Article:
students to run the experiments in a TRIS buffer at pH=7.4. To help them make this leap, more emphasis
could be placed on the question “Where does the proton from the EDTA go?” Additional material on
buffer ionization enthalpies [29,30] would be included in the handout.
In summary, the isothermal calorimetry exercise, when paired with inferential questions, brought about
observable, effective critical thinking among students. It appears that students were more successful in
thinking linearly about direct causes and consequences, but less successful in thinking broadly (suppose
conditions were altered…what then?).
The seemingly straight-forward binding process of [M2+ + EDTA] is thus actually very complex and involves
many scientific concepts from freshman chemistry to upper level courses: students review and
strengthen their understanding of buffers, as well as the relationships between pKb, pH, and protonation;
students must consider the displacement of a proton from the binding ligand – a situation that also
occurs often in an enzymatic binding pocket; and students must consider the thermodynamics of the
displaced proton sequestered by the buffer. Additionally, students gained hands-on experience with the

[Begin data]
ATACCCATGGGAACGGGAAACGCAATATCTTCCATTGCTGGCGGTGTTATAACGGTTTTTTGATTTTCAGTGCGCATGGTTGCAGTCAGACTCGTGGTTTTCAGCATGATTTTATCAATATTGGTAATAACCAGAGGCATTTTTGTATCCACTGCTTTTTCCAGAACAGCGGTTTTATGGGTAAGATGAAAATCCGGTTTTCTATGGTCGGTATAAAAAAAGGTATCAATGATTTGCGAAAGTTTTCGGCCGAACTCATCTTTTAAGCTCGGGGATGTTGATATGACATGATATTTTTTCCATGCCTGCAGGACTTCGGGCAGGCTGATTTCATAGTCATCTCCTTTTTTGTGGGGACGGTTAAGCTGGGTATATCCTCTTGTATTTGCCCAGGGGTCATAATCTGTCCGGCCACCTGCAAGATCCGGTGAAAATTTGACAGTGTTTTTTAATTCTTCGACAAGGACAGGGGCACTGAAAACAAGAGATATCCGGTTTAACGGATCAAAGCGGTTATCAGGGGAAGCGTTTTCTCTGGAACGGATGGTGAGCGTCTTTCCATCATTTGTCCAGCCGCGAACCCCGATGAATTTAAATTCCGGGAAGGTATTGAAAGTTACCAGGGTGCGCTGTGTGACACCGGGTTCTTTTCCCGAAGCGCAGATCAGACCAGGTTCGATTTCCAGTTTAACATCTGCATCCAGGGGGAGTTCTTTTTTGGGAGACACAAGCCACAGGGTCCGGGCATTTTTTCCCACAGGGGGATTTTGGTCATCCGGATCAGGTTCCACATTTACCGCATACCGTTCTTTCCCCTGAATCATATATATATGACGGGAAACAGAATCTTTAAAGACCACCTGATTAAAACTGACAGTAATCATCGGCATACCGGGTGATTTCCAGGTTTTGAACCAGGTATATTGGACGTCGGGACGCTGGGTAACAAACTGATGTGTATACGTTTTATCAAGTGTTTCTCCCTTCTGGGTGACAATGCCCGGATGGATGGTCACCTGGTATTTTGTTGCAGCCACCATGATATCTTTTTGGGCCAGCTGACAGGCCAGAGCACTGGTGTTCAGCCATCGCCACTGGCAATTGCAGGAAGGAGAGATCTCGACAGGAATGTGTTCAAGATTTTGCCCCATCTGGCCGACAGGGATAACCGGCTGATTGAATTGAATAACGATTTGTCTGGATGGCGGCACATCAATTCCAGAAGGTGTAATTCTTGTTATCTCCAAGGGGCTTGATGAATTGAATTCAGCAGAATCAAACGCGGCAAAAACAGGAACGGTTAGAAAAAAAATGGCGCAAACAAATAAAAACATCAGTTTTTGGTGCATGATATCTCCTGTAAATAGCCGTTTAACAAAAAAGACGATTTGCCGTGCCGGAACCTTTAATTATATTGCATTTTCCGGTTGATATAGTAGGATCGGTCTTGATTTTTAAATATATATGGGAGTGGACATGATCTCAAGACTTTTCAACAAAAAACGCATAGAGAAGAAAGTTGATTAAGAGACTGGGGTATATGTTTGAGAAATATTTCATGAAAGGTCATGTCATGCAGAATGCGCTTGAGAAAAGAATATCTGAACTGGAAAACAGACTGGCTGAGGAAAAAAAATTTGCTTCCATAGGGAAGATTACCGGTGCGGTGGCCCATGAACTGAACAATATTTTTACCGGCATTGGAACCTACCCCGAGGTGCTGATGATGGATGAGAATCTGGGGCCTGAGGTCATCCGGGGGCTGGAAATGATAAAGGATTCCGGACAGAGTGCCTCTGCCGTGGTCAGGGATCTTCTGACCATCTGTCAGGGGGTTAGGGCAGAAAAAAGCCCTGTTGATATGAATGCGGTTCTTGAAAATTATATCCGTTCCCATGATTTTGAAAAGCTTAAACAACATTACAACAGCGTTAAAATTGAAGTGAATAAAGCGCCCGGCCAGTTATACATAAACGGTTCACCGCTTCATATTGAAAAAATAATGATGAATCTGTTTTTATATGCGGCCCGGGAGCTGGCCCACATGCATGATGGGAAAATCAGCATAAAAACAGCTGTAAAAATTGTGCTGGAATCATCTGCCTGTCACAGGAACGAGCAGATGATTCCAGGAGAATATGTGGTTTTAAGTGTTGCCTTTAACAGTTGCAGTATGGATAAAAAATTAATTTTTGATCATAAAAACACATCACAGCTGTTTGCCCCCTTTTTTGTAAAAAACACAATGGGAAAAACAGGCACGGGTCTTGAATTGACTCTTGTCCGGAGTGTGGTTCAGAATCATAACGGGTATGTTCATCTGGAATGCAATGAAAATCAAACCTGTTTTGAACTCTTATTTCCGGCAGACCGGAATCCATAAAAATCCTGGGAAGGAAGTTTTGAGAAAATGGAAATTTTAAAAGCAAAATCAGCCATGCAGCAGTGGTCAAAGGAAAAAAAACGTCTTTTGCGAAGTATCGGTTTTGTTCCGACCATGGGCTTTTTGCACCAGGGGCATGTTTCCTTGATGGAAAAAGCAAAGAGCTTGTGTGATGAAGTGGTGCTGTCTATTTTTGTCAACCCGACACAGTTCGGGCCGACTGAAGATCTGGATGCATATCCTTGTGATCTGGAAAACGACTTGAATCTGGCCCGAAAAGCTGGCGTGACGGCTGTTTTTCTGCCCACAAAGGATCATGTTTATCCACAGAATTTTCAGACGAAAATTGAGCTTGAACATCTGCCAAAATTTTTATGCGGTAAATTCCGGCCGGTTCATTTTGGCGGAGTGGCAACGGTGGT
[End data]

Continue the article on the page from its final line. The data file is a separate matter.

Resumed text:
ITC to better prepare them for subsequent ITC experiments encountered in the biochemistry laboratory
course [28].
Ideas and suggestions for further development of this experiment include: using several different buffers
to illustrate the dependence on buffer ionization; changing the pH of reaction to demonstrate enthalpy of
proton displacement in the binding pocket; changing the chelator (e.g., EGTA instead of EDTA) to exhibit
different chelator-metal specificities, and using a competitive binding technique to determine more
precisely the equilibrium binding constant Kb for the [Ca2+ + EDTA] reaction, such as [Mg2+·EDTA + Ca2+].
Acknowledgments and References
The authors gratefully acknowledge the financial support of the NSF Division of Undergraduate Education,
through award #0941517. References are available in the associated manuscript available from the